The really interesting question is how Apple and WhatsApp will respond. Clearly, there are elements of Siri integration with iMessage, although they are limited to the messaging itself. It’s not a direct comparison, but it would be enabled quite easily. WhatsApp fits into the Meta camp, and with its latest NVIDIA buying spree, it’s clear that Meta will be able to bring something like this to WhatsApp quite easily.

Since Google leads the world’s largest and most valuable search and advertising ecosystem, it’s ready to go. Although Facebook has its own network, WhatsApp and Facebook Messenger are cross-platform and more widely adopted than Google Messages. This would bring a whole new perspective to Meta monetization.

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The problem, of course, is that when your LLM chatbot is powered by an advertising giant, you risk a limited and far from independent experience: a Google search window without the immediate option to scan beyond the search results. advertiser.

But the alternative is subscription charges similar to Samsung or ChatGPT for AI features and services. And we know that users will sacrifice a lot of privacy for “free.” AI in messaging will enable the same business model that is behind search and most other services. Advertisers will pay to communicate with you, the services will be free.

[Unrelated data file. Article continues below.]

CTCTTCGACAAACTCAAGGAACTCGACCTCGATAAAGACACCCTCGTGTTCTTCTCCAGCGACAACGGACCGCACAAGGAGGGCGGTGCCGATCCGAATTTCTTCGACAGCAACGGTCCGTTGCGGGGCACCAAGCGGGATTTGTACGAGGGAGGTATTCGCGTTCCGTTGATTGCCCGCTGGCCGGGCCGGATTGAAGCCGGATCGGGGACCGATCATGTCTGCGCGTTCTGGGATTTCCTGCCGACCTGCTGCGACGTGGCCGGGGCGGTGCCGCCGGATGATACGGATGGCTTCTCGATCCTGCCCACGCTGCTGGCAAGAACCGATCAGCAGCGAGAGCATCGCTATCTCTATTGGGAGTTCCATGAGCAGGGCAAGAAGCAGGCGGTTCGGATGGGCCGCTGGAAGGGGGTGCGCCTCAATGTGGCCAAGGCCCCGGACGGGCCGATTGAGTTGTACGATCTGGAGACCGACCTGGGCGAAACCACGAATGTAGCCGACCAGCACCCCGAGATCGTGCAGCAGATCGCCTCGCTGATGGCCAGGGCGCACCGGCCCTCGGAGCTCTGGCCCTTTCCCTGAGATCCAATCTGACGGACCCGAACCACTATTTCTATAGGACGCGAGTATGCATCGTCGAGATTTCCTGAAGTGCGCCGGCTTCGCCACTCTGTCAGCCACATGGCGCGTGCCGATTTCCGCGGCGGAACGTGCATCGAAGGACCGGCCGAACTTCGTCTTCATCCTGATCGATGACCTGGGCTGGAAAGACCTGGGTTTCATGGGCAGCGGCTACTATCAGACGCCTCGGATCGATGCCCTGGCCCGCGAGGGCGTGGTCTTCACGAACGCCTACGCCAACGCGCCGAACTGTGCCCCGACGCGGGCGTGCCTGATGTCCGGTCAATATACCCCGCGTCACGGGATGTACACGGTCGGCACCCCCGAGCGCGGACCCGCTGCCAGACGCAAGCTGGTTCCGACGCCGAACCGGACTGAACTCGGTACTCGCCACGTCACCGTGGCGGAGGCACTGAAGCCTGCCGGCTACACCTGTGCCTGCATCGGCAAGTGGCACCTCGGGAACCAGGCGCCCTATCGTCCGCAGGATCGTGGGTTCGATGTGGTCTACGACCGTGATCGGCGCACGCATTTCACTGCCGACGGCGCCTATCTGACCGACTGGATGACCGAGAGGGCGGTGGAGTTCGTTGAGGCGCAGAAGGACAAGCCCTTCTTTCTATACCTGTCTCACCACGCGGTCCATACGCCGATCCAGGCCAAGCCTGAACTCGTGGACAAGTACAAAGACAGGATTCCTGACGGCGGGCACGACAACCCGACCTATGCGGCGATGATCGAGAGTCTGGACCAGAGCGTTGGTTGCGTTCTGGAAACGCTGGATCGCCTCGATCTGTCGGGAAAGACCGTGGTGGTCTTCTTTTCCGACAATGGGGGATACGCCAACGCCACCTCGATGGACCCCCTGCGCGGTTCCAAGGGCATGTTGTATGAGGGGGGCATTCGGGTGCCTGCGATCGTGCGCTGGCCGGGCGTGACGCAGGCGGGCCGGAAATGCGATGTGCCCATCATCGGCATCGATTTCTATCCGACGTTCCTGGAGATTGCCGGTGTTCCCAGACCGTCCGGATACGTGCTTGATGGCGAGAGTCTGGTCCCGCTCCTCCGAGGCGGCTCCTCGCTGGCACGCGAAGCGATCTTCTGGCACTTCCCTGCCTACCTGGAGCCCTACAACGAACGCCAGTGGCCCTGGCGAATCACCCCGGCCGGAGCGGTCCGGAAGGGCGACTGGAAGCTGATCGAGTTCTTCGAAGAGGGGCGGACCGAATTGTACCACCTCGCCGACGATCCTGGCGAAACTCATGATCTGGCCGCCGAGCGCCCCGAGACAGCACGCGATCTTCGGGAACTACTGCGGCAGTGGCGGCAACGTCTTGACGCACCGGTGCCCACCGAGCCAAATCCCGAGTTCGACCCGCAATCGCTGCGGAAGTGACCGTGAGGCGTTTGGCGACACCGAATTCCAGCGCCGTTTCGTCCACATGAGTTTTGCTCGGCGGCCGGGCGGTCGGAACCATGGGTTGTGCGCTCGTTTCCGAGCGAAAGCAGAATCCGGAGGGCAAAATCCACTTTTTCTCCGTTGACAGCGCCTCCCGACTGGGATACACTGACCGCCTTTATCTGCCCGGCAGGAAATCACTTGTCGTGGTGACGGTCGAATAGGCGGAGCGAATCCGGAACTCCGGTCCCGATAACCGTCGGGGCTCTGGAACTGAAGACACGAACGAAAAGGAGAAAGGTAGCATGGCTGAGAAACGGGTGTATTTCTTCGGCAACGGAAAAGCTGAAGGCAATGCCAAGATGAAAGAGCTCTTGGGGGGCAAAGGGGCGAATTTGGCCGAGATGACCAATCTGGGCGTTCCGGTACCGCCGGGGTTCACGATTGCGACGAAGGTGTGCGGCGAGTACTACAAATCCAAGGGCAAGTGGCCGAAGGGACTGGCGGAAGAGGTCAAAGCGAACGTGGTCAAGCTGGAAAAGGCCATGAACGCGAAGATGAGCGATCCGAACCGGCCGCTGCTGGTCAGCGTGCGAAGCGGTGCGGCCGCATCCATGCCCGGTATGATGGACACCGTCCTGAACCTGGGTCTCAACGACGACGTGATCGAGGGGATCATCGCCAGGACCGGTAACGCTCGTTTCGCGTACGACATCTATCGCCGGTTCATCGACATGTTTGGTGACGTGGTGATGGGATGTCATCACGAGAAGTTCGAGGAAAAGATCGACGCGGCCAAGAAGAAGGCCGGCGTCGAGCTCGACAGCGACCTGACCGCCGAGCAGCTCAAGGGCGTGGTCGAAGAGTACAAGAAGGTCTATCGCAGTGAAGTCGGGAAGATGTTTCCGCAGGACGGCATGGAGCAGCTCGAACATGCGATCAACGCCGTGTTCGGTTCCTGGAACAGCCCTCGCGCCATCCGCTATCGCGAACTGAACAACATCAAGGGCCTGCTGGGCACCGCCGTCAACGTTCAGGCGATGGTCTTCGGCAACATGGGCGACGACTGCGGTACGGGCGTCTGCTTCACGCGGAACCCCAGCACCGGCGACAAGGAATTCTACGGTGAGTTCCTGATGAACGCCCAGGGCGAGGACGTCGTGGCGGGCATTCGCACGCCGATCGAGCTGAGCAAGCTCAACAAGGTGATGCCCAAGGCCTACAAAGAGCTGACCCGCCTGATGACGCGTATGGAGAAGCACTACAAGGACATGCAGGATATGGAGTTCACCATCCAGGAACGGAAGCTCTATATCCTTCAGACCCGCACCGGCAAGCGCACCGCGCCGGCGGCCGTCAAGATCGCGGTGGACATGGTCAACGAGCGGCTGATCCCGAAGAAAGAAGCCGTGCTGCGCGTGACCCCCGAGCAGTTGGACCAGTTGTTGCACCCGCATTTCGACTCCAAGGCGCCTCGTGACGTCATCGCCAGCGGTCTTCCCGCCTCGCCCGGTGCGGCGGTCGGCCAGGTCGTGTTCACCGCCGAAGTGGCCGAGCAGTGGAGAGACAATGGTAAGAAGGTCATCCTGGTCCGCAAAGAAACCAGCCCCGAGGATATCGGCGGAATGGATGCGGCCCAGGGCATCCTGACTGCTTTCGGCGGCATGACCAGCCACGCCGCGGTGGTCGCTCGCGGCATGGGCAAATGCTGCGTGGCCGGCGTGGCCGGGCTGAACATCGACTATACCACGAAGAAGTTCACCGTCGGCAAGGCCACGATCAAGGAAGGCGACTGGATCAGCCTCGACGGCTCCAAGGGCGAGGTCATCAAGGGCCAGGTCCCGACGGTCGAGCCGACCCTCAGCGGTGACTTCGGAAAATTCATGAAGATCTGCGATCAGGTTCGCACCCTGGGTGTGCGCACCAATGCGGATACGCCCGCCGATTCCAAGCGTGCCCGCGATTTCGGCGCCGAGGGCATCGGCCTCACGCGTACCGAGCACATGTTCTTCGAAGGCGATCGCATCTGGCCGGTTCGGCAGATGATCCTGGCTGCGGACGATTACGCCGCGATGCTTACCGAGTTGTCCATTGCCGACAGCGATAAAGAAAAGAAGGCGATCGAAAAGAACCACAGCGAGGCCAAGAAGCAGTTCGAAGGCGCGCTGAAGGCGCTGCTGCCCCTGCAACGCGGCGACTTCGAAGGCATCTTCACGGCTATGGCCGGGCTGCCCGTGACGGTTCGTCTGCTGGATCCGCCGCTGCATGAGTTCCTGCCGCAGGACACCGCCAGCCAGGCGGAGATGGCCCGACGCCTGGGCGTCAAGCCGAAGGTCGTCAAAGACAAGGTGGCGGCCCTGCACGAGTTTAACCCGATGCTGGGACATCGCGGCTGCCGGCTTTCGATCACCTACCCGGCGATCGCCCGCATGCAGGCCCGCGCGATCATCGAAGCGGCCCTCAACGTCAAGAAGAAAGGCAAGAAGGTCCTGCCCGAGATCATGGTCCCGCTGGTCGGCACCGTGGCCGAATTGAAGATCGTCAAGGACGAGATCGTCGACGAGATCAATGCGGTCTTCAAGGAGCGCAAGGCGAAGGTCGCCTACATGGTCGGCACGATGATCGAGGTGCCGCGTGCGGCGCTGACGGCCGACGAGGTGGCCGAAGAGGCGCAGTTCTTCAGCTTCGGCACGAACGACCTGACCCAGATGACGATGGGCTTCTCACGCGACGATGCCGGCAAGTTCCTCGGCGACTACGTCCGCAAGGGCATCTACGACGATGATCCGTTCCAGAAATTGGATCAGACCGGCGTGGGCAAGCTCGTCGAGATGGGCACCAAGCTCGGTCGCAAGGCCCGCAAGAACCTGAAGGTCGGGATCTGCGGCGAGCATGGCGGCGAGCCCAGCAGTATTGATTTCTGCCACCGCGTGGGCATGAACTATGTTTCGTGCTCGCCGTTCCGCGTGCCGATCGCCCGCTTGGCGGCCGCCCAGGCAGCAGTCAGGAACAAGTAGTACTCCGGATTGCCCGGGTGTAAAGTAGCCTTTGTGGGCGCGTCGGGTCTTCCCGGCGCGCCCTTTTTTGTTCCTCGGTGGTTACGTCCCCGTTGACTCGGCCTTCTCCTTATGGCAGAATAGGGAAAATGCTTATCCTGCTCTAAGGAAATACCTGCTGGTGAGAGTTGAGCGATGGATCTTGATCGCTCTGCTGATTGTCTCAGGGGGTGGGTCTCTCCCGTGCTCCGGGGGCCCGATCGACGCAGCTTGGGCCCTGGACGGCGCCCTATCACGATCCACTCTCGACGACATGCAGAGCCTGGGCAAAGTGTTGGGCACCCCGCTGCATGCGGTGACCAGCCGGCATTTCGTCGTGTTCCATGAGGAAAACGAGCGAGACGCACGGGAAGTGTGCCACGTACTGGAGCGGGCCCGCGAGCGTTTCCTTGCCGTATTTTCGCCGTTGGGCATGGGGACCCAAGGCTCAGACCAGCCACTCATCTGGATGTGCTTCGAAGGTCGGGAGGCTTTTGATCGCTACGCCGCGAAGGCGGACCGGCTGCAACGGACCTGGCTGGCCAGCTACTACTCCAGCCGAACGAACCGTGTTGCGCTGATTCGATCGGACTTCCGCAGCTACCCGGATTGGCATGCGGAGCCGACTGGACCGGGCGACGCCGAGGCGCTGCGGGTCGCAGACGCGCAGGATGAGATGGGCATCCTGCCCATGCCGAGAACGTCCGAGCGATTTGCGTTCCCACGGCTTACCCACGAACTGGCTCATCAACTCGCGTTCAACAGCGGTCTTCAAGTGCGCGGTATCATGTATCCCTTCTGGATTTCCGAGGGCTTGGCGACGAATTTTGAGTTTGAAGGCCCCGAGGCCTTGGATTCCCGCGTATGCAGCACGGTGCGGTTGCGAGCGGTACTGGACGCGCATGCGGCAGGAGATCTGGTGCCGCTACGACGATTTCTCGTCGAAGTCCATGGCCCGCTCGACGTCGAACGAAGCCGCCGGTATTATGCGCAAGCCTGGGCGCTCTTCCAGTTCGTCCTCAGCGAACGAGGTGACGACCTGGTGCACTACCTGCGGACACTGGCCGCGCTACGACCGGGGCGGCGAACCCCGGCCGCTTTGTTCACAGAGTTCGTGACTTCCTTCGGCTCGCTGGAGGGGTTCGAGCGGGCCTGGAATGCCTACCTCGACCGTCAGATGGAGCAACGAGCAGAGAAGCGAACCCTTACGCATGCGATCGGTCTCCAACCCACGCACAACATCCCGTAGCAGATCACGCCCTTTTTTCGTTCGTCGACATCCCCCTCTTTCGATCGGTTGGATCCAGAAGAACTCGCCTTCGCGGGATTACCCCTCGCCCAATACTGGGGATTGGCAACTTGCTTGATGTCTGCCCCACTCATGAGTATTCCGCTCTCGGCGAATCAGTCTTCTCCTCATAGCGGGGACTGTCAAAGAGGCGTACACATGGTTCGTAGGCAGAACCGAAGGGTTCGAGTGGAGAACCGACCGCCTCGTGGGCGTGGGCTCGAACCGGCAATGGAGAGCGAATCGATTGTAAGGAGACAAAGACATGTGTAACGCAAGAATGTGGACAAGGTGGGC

This year promises a radical change in the messaging landscape, with the long-awaited RCS adoption of iMessage, at least in some form of parallel execution configuration, and WhatsApp taking advantage of the lack of end-to-end encryption between platforms. However, in all likelihood, the inclusion of LLM chatbots in mainstream messengers promises an even bigger change and the next step in expanding messaging functionality.

However, a word of caution. Google Messages chats with Bard are not protected by end-to-end encryption and Google (being Google) will store your data and use it to improve its algorithms. As with other similar models, be careful what you order.

There is no word yet on the timing, but in all likelihood it is not far away. According to Bard himself, “Google has not yet announced an official release date for Bard in Google Messages, but it is expected to be available sometime in 2024.”

Watch this space.